Solar heating, or lack thereof, is a major driver in Interior Alaska. But why is it anymore (or less) important than anywhere else? Reader Trung has commented repeatedly about this. So, rather that spout some hand-wavy blather, let's deploy some actual physical modeling.
Here are some results using the Bird Clear Sky Model that produces quantitative estimates of solar radiation at the erath's surface using a variety of estimates of relevant variables (but with, not surprisingly, CLEAR skies). For this example I've left everything constant (e.g. albedo, water vapor). Using the spreadsheet from the National Renewable Energy Laboratory, I've summed the hourly values of global horizontal radiation, and then plotted the daily sums. The plots shows the huge annual variation at 65 (latitude of Fairbanks), from more than 8200 W/m² at summer Solstice to 12 W/m² at Winter Solstice (because these are the sums of the hourly values, these do not represent the total daily global horizontal radiation, but are computationally easier).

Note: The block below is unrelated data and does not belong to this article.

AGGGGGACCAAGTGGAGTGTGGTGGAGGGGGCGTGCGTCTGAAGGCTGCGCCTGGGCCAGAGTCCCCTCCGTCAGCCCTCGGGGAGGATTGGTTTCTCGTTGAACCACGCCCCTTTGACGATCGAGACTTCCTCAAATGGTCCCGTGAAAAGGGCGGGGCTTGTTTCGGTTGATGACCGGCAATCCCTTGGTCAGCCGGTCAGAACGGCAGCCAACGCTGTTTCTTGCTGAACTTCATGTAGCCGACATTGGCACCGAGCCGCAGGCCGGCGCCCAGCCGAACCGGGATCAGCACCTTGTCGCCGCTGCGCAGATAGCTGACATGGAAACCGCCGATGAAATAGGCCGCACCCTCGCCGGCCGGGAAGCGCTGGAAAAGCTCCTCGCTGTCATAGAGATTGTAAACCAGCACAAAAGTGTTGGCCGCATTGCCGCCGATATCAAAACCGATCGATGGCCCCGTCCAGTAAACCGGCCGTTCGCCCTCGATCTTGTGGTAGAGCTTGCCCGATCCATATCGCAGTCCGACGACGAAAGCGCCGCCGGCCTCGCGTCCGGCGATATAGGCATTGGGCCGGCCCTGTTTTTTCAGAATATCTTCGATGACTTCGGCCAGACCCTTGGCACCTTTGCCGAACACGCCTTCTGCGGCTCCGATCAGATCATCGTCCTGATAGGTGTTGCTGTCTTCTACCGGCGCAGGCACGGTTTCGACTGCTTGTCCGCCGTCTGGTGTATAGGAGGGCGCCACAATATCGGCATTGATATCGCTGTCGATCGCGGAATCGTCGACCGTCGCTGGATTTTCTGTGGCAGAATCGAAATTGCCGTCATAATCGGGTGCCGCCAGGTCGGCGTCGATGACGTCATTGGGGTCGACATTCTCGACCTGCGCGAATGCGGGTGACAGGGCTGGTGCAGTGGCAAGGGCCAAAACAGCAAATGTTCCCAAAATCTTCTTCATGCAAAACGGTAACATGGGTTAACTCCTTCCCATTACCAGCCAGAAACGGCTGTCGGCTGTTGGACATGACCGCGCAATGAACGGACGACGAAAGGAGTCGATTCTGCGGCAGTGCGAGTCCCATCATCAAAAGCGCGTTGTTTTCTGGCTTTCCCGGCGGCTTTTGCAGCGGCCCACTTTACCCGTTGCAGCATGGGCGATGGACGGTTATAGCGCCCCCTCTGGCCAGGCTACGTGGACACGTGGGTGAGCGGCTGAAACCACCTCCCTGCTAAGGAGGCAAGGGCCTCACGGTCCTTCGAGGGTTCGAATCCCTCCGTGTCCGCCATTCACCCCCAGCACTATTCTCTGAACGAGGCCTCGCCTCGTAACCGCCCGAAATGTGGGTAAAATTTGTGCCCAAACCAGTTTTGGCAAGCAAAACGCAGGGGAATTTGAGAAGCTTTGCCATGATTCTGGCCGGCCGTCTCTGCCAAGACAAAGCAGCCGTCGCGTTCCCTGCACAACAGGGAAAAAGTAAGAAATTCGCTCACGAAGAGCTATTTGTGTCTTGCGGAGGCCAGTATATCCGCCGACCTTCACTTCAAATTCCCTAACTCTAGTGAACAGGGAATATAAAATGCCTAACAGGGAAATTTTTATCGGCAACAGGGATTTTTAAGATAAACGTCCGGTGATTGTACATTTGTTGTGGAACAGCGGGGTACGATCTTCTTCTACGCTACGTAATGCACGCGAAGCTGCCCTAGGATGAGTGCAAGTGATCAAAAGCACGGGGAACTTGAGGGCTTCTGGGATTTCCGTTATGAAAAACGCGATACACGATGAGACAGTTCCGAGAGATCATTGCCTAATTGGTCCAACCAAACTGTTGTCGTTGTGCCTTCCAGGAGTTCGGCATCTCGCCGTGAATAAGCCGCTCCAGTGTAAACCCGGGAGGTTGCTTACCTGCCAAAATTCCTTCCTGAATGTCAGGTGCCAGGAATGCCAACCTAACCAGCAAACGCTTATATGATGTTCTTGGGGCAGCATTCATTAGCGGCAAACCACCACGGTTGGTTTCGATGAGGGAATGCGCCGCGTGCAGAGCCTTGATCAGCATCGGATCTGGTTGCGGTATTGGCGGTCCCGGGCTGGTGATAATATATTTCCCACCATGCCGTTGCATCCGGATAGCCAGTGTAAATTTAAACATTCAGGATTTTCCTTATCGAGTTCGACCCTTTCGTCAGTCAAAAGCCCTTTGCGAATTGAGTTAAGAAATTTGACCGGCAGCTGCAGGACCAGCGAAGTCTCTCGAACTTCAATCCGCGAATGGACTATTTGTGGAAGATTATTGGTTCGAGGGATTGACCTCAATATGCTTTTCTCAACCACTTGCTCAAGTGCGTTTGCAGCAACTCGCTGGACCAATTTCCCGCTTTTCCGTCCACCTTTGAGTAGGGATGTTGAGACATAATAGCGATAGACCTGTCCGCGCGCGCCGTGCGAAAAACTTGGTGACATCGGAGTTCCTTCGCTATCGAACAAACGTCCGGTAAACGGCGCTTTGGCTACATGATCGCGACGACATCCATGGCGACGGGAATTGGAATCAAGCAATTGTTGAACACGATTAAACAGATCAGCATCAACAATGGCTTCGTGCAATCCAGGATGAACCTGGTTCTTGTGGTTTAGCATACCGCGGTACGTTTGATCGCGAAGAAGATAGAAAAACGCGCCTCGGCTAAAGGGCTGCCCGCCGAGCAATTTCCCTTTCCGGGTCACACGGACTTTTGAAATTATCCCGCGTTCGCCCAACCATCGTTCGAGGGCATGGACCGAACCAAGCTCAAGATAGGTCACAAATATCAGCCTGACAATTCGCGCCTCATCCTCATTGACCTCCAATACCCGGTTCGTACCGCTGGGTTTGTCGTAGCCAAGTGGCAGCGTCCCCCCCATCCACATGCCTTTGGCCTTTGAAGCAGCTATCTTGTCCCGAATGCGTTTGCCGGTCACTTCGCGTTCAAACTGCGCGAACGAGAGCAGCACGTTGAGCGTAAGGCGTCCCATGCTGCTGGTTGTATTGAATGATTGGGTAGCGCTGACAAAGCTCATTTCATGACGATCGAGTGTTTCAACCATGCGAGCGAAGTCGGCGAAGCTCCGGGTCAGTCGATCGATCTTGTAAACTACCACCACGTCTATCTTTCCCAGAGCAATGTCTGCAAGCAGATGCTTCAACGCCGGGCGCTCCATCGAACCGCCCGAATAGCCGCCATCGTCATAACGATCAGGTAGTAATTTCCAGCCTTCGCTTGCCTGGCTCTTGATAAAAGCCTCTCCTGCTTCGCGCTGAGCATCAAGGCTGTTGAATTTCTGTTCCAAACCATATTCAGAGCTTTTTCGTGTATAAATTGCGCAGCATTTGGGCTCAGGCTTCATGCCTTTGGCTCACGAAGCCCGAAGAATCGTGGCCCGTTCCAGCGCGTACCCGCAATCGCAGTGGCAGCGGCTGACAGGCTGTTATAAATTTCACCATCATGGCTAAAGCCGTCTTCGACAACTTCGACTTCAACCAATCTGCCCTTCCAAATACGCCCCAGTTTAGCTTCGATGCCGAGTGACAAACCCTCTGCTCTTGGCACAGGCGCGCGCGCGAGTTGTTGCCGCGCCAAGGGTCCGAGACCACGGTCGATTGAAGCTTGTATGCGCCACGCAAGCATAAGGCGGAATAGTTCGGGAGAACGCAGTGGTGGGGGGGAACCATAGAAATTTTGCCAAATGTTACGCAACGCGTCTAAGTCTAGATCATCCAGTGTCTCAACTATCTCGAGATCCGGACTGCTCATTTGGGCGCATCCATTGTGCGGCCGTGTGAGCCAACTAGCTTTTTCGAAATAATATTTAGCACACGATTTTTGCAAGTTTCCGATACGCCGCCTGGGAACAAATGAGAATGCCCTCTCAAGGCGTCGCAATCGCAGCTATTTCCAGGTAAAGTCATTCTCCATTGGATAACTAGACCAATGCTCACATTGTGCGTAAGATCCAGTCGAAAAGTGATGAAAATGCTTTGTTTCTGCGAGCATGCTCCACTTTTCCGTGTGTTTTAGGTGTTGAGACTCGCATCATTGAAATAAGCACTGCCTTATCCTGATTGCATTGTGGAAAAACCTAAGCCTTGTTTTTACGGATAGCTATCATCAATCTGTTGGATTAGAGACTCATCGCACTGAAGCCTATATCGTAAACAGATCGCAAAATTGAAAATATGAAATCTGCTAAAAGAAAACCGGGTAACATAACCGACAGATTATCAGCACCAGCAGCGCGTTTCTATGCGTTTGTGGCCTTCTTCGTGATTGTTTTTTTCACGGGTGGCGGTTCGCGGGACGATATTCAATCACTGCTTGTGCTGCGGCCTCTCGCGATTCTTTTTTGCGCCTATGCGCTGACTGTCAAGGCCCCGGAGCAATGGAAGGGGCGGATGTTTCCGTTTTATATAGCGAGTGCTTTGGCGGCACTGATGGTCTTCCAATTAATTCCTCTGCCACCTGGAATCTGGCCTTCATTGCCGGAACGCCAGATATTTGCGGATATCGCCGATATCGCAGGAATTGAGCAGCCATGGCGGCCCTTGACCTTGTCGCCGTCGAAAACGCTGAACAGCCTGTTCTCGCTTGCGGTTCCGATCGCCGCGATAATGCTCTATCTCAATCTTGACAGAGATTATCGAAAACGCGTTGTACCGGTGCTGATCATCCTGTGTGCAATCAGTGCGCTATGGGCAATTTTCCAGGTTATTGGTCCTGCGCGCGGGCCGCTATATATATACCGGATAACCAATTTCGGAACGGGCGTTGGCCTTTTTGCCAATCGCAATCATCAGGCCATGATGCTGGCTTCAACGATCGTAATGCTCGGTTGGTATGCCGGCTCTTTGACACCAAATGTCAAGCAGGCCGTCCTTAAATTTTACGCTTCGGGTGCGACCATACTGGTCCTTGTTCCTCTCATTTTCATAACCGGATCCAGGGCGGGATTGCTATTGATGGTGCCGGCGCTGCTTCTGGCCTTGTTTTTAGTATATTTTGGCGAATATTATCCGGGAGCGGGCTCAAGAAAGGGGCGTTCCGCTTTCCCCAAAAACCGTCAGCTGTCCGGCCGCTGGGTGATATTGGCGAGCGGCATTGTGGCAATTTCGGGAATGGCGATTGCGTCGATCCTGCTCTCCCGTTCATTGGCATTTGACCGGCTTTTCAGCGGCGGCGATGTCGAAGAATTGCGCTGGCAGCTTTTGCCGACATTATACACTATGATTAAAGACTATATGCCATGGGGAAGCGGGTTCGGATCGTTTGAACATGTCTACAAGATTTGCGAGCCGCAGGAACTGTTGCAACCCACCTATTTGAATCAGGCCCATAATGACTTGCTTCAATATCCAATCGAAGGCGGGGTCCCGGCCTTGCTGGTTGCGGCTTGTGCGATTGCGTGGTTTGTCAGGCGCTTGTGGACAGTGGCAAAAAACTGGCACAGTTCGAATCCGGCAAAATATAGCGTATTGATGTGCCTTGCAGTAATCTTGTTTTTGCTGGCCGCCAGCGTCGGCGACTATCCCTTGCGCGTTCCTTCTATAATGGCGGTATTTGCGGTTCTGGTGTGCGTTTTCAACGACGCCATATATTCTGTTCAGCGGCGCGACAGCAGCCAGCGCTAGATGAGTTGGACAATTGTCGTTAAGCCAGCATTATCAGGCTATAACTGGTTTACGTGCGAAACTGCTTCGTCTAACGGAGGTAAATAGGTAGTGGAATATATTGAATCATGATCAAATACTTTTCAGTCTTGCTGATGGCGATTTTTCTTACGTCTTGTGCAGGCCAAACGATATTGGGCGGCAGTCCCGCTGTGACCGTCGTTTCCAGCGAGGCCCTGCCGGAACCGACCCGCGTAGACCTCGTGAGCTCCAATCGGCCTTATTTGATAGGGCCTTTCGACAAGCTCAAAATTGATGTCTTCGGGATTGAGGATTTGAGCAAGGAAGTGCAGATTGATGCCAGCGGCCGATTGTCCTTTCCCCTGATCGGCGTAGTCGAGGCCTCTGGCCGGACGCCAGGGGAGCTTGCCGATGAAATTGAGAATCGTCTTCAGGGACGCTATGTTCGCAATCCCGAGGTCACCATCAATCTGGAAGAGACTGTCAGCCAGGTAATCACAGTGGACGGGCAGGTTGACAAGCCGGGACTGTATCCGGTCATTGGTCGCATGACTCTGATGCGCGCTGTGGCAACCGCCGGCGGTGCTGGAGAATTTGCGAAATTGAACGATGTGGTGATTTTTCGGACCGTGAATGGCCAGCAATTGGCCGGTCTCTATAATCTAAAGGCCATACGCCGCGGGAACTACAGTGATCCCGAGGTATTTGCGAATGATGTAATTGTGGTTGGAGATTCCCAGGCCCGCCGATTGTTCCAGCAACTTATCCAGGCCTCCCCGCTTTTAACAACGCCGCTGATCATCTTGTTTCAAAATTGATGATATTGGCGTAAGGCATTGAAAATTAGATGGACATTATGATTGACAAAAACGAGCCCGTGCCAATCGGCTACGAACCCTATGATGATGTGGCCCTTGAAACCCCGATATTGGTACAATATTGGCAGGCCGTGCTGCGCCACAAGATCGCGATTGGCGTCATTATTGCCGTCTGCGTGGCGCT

If we do exactly the same calculations, leaving all the variables the same except for latitude, at 40N we get 8700 W/m² at Summer Solstice to 2500 W/m² at Winter Solstice. So in the Summer Solstice, Fairbanks gets 94% of the solar heating as received at 40N, but at Winter Solstice Fairbanks 0.5% of what is received that day at 40N.
Put another way, at 40N, Winter Solstice receives about 29% of the heating received at Summer Solstice. In Fairbanks, Winter Solstice receives about 0.1% of the heating received at Summer Solstice.
So, I go on about solar heating (or lack thereof) because it varies so darn much over the year, far more than at mid-latitudes.
I thought Fairbanks' latitude is 64'50 N, not 65ReplyDelete
Correct, and that's what the calculations are for, but it seemed overly pedantic to use that precision. The sums are also rounded, and so the 10 miles diff between 64 50' and 65 00' is not significant.ReplyDelete